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20121101
20121130
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with us from sweden. we have dr. ahmad sadri, professor of sociology and anthropology and the james p. gorter chair of islamic world studies at lake forest college, and when dr. jim walsh, research associate at the massachusetts institute of technology's security studies program. and with that come with asked each of them to take about five to seven minutes to provide their perspectives on three basic questions. with the new window of opportunity open for diplomacy, what are the next steps that each side can and should take to resolve proliferation concerns and reduce the risk of war, how might each side a just a respective proposals to get to a win-win situation for both sides, and what are the best, what's the best pass -- path for both parties to take to get there. could for instance, additional direct u.s.-iran talks help advance progress? and so we're going to hear from each of them for about five or seven and spirit afterwards will take questions from reporters first and then from our audience, three by five cards in your folder so as questions occur to you, you might jot those
politics. so professional sadri. with the iranian presidential election coming up in june, how is that going to affect iran's negotiating strategy in the coming months and who is calling the shots during this period? and related to this, as we all know, there is a war -- a civil war happening in syria. iran is a wrote ally of the assad regime. how is that affecting iran yeas security calculations? -- iran's security calculations? are they going to insert that into the p-5 plus one dialogue? how will you answer the questions? >> of course the middle east has stranged. the syrian war and now this confrontation between israel and hamas that somehow brought us back to the middle east that we used to know, the israelis and the arabs going at it and egypt. but right before that iran saw its for turns decline. its popularity in the arab streets declined because of the arab spring, and then the syrian situation has introduced some very, very important elements, almost sectarian element that declined -- that eroded iranian influence in the region and the projection of the iranian power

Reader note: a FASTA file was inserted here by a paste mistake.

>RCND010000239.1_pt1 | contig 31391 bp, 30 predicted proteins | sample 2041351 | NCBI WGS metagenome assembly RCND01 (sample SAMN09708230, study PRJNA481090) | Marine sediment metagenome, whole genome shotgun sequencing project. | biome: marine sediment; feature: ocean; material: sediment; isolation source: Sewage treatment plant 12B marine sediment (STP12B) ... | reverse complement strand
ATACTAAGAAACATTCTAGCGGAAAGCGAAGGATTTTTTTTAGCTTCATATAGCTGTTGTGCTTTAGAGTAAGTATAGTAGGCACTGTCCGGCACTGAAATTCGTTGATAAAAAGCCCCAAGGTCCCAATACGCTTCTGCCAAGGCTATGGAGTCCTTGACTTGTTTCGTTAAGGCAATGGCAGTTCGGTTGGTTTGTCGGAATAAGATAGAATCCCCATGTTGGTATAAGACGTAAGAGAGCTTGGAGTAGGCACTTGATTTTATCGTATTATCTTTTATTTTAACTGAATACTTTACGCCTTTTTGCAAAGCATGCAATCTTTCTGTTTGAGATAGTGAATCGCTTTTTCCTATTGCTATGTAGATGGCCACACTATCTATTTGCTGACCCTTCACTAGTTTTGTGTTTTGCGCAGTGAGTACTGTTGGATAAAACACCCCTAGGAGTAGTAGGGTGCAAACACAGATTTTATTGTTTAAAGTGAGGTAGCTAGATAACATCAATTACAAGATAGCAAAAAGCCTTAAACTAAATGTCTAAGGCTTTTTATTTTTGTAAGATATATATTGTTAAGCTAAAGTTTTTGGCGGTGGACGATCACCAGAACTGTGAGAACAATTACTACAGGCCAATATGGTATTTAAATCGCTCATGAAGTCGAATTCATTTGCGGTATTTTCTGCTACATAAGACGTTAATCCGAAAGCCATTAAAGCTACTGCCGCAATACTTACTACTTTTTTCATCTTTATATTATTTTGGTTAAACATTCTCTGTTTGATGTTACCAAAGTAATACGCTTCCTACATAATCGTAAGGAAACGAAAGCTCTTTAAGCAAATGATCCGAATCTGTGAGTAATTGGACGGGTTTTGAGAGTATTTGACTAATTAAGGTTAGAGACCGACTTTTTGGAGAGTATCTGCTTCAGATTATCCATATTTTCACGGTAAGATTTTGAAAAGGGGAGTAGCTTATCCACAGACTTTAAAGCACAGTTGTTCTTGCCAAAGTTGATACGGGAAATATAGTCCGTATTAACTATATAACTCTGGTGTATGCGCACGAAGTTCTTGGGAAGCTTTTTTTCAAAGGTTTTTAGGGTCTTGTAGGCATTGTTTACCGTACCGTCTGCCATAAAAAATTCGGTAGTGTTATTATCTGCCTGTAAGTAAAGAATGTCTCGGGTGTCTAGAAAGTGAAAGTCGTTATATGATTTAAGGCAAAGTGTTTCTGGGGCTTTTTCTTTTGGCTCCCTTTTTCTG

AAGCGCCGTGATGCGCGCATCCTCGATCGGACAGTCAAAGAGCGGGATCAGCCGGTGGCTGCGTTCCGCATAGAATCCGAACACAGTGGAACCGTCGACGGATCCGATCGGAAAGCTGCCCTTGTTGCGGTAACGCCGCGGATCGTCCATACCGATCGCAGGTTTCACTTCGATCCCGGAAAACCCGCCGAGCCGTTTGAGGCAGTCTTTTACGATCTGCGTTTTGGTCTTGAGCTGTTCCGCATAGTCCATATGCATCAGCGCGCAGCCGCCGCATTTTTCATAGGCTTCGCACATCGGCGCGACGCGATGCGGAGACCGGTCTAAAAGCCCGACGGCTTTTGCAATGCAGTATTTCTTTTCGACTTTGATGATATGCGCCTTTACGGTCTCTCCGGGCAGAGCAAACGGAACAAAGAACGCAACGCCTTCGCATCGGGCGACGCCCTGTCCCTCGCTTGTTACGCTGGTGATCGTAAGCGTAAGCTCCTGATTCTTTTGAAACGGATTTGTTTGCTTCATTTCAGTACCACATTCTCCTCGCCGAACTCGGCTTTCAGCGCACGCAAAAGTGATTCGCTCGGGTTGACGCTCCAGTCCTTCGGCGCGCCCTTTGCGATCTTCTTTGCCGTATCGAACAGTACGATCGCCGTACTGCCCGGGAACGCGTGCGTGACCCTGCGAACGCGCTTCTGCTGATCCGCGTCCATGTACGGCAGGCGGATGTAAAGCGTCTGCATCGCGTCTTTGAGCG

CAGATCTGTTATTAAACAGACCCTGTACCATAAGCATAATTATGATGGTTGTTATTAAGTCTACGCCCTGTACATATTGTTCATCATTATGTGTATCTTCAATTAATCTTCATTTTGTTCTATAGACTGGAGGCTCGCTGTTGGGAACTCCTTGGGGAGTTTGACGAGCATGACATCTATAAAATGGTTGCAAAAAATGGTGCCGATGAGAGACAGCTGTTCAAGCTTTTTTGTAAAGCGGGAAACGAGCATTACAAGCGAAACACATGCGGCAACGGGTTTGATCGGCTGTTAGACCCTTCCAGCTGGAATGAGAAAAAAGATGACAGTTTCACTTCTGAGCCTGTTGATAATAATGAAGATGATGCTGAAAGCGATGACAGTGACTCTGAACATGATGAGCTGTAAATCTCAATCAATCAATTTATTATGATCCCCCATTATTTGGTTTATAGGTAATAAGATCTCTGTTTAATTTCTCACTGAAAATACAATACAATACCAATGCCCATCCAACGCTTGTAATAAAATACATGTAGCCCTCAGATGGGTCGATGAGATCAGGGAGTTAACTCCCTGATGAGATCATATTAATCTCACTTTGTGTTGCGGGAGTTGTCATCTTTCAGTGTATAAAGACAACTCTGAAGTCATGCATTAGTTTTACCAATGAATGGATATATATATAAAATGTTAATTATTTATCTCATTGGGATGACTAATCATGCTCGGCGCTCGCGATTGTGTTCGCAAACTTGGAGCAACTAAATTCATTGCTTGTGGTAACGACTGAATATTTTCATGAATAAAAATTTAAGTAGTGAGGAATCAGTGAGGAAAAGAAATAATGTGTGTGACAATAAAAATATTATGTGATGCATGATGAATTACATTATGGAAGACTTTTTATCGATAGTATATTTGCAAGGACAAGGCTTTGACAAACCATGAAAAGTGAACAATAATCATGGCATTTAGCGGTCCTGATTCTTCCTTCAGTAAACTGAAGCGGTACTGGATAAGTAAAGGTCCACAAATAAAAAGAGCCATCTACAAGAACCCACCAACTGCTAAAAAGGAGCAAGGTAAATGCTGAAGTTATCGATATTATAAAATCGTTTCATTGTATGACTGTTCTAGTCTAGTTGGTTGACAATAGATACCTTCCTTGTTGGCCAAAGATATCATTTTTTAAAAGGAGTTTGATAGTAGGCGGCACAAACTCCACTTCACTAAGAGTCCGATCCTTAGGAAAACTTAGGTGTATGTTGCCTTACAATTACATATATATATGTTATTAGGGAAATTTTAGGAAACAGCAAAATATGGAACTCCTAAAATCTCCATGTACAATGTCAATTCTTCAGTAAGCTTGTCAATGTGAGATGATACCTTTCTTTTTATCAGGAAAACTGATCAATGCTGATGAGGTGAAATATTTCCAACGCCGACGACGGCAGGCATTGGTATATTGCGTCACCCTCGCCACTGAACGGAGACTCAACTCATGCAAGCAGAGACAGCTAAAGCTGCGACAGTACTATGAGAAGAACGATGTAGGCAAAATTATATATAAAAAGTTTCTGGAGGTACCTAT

sweden. we have dr. sadri, professor of sociology and anthropology and chair of islamic world studies at lake forest college, and dr. jim we'll shall, research institute -- massachusetts institute of technologies. we have asked each of them to take about five to seven minutes to provide their perspectives on three basic questions. with the new window of opportunity opened for diplomacy, what are the next steps that each side can and should take to resolve the proliferation concerns and reduce the risk of war? how might each side adjust their respective proposals to get to a win-win situation for both sides? and what are the best -- what's the best path for both parties to take to get there? could for instance, additional direct u.s.-iran talks help advance progress? we are going to hear from each of them for about five to seven minutes. afterwards we'll take questions from reporters first and then from our audience on the three by five cards in your folder. so as questions occur to you, you might jot those down and someone will take the cards and pass it forward in just a few minutes.
Search Results 0 to 2 of about 3